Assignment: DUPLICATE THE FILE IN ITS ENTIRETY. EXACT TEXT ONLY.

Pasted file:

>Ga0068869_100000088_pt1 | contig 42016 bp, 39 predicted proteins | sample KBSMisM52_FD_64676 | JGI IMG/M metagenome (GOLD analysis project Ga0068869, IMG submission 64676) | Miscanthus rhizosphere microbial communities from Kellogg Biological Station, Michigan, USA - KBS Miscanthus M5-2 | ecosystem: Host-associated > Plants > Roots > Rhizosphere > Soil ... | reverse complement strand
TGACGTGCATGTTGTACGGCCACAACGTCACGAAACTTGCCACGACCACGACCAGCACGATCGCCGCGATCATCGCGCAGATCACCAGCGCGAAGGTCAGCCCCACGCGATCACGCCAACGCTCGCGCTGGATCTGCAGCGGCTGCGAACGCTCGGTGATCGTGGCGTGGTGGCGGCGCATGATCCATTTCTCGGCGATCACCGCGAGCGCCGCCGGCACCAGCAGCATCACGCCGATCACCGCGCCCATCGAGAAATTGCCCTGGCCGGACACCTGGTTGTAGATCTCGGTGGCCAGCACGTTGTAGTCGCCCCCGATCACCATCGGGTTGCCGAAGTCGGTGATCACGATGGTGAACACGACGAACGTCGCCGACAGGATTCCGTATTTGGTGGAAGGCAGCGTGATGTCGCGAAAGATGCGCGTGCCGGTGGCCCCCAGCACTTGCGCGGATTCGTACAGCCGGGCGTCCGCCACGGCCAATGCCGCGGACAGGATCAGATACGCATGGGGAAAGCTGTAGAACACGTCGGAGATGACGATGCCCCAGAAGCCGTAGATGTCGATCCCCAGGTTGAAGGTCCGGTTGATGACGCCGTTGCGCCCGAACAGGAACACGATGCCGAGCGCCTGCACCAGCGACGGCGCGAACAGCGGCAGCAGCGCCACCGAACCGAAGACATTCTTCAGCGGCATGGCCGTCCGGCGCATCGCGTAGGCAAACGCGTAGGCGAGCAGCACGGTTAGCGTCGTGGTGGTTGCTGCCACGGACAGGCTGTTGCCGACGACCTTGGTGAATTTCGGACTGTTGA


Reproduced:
>Ga0068869_100000088_pt1 | contig 42016 bp, 39 predicted proteins | sample KBSMisM52_FD_64676 | JGI IMG/M metagenome (GOLD analysis project Ga0068869, IMG submission 64676) | Miscanthus rhizosphere microbial communities from Kellogg Biological Station, Michigan, USA - KBS Miscanthus M5-2 | ecosystem: Host-associated > Plants > Roots > Rhizosphere > Soil ... | reverse complement strand
TGACGTGCATGTTGTACGGCCACAACGTCACGAAACTTGCCACGACCACGACCAGCACGATCGCCGCGATCATCGCGCAGATCACCAGCGCGAAGGTCAGCCCCACGCGATCACGCCAACGCTCGCGCTGGATCTGCAGCGGCTGCGAACGCTCGGTGATCGTGGCGTGGTGGCGGCGCATGATCCATTTCTCGGCGATCACCGCGAGCGCCGCCGGCACCAGCAGCATCACGCCGATCACCGCGCCCATCGAGAAATTGCCCTGGCCGGACACCTGGTTGTAGATCTCGGTGGCCAGCACGTTGTAGTCGCCCCCGATCACCATCGGGTTGCCGAAGTCGGTGATCACGATGGTGAACACGACGAACGTCGCCGACAGGATTCCGTATTTGGTGGAAGGCAGCGTGATGTCGCGAAAGATGCGCGTGCCGGTGGCCCCCAGCACTTGCGCGGATTCGTACAGCCGGGCGTCCGCCACGGCCAATGCCGCGGACAGGATCAGATACGCATGGGGAAAGCTGTAGAACACGTCGGAGATGACGATGCCCCAGAAGCCGTAGATGTCGATCCCCAGGTTGAAGGTCCGGTTGATGACGCCGTTGCGCCCGAACAGGAACACGATGCCGAGCGCCTGCACCAGCGACGGCGCGAACAGCGGCAGCAGCGCCACCGAACCGAAGACATTCTTCAGCGGCATGGCCGTCCGGCGCATCGCGTAGGCAAACGCGTAGGCGAGCAGCACGGTTAGCGTCGTGGTGGTTGCTGCCACGGACAGGCTGTTGCCGACGACCTTGGTGAATTTCGGACTGTTGA